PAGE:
If you like to rough it, there is backcountry camping all over the place. The most convenient backcountry camping is in Sand Flats Recreation Area, along Highway 128 next to the Colorado River, or here. These will run you $10, $7 or $0 per night, respectively. Also check out this list of Moab area campgrounds for more options.
Bring My Bike or Rent
Most local bike shops will pack a bike for shipping for $75 or less. Then you need to either pay to ship it, or pay the airline a baggage fee to bring it, and either way, pay a shop on the other end to pack it for the return trip. You can pack it yourself, and ship it to where you are staying, but it’s still one more thing to have to deal with.
There are a handful of bike shops in Moab, all with decent rentals. A ‘regular’ rental will cost you $40 for the first day and $35 per day after, and a high end demo rental will run $65-$70 per day. I live in Colorado and drive to Moab, so I always take my own bike, but if I was flying, I would rent. It’s just easier and offers a chance to ride something new.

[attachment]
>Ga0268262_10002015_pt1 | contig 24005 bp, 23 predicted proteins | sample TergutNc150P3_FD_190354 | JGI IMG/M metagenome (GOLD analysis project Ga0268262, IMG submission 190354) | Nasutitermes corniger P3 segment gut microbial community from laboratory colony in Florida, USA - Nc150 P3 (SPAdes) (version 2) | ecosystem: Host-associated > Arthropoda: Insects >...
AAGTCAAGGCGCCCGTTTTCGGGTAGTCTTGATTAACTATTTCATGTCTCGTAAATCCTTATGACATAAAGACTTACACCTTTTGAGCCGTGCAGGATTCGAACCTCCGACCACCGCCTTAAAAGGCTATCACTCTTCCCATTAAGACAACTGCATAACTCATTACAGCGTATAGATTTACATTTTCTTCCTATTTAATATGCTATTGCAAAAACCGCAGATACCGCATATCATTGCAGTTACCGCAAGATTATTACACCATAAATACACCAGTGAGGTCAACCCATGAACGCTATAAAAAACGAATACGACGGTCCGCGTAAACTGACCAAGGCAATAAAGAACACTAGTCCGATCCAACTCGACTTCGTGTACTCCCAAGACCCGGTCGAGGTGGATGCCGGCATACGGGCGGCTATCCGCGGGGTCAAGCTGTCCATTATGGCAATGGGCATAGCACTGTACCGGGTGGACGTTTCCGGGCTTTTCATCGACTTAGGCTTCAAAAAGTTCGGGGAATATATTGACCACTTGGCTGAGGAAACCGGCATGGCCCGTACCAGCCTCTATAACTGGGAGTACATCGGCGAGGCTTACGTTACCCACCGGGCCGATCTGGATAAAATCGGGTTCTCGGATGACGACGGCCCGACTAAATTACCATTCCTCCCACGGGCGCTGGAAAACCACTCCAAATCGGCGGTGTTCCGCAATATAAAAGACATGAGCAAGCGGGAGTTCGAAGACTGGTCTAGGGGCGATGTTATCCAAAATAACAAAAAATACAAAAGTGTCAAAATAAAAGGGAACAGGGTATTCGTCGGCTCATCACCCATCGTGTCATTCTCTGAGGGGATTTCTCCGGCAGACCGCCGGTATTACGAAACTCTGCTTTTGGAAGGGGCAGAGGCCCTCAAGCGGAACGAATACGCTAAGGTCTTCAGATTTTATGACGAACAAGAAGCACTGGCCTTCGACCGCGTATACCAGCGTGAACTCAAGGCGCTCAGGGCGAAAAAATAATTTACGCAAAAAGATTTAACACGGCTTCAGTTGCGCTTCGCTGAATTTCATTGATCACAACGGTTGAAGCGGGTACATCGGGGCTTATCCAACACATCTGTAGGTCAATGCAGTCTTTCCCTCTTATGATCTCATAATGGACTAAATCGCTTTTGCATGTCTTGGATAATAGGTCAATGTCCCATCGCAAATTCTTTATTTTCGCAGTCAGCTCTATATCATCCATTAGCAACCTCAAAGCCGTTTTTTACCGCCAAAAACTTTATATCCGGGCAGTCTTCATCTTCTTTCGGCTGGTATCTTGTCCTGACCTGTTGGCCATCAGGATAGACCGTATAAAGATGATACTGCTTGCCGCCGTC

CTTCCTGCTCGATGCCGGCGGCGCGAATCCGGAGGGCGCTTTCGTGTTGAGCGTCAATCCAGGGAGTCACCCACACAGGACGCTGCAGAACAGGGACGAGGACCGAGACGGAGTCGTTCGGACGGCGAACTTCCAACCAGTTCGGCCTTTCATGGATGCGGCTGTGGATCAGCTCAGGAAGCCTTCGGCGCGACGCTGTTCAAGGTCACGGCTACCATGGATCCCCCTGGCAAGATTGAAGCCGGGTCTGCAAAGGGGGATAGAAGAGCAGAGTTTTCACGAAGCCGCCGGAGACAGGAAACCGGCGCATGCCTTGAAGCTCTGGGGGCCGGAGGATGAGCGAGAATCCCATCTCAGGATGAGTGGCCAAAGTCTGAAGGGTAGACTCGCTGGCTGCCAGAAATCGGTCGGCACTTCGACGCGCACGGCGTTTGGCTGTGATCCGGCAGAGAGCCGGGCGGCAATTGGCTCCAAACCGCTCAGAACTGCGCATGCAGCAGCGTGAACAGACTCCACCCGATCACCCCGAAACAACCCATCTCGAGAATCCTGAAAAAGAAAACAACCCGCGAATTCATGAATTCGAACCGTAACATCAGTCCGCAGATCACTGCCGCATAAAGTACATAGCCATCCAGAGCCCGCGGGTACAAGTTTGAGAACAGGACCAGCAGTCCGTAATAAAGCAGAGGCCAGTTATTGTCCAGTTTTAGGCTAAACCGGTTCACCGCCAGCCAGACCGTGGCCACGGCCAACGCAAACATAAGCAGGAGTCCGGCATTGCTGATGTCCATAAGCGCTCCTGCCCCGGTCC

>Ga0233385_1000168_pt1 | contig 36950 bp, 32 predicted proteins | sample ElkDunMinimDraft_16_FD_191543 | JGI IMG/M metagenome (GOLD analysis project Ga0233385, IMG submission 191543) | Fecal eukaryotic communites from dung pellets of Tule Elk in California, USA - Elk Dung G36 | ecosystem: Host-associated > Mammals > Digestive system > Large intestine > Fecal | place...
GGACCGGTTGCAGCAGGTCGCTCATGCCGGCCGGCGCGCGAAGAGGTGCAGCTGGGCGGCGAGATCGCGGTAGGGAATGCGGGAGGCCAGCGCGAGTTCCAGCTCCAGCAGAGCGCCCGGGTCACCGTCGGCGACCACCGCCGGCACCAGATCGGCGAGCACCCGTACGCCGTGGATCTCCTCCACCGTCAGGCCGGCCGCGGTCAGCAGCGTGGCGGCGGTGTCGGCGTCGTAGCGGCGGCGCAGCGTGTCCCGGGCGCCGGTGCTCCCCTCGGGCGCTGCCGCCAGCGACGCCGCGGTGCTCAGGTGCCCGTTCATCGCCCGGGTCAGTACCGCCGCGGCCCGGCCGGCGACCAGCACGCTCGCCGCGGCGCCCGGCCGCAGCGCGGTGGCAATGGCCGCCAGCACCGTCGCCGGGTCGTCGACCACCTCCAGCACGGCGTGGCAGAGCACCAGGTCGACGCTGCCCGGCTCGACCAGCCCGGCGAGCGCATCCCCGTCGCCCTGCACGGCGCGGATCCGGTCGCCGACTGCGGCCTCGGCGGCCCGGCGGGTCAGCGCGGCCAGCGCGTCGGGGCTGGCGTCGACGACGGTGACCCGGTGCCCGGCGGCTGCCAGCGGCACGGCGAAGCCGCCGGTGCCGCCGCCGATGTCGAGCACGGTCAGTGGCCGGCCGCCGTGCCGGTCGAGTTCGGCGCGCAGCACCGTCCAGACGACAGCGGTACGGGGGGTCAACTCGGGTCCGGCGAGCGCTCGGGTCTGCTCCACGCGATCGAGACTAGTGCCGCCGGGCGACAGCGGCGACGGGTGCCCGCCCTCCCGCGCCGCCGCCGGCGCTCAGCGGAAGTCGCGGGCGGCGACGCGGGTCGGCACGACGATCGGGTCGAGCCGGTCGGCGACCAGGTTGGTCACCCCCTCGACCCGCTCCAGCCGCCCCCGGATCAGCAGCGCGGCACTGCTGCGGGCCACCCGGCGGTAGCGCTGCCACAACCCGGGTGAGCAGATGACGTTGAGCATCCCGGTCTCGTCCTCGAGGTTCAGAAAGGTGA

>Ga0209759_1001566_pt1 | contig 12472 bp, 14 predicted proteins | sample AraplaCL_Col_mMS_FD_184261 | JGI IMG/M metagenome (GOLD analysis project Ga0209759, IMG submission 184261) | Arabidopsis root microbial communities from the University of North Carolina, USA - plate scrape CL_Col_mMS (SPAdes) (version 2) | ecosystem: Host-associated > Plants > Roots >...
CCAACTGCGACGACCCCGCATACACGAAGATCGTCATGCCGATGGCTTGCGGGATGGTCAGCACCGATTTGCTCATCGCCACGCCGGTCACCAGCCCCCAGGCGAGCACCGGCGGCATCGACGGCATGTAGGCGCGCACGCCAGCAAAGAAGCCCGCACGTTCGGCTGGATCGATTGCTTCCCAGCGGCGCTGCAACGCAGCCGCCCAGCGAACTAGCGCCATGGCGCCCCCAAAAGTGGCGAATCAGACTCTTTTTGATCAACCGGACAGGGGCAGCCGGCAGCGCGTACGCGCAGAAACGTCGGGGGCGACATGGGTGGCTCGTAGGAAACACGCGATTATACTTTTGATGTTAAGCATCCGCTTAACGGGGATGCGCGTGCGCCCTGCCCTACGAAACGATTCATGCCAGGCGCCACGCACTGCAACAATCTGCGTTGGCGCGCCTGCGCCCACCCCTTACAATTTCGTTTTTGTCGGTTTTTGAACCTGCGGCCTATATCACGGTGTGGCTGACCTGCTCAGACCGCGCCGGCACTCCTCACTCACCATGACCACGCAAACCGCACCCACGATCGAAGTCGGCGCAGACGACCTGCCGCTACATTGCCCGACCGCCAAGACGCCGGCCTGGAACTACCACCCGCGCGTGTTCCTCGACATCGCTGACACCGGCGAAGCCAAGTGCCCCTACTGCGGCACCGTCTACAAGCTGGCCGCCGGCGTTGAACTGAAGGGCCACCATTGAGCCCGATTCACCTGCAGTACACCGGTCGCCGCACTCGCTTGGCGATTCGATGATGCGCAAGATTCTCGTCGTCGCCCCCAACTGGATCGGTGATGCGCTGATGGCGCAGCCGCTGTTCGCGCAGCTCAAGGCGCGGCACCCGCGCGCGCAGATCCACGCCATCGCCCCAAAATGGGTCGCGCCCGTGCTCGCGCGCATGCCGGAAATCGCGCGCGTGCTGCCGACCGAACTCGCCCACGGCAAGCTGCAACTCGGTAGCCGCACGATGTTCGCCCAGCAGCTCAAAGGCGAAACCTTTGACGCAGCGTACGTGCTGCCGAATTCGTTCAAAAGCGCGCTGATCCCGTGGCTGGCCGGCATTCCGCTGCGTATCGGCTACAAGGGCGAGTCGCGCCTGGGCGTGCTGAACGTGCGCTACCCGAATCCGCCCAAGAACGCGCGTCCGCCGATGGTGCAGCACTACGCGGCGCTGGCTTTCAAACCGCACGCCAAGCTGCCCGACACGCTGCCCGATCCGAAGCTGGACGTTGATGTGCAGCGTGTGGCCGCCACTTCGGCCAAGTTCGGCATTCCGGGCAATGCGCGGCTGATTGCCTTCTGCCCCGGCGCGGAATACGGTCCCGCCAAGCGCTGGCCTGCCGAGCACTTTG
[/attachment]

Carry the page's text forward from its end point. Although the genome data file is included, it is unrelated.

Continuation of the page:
Speaking of Bike Shops
All of the bike shops in town are competent, friendly and knowledgeable about the local riding scene. Here are some specific observations:
Poison Spider: Great shop, excellent service, lots of merch, BUT they are the first shop you see when you come into town. This is reflected in their prices and how busy they are.
Uranium Cycles: Hole-in-the-wall shop, hardly any merch. Marshall, the owner, is friendly, extremely knowledgeable about the local trails, does fast and competent service and rents out Ibis Mojo’s and Niner RIP 9′s. They also have the best priced shuttle service in town.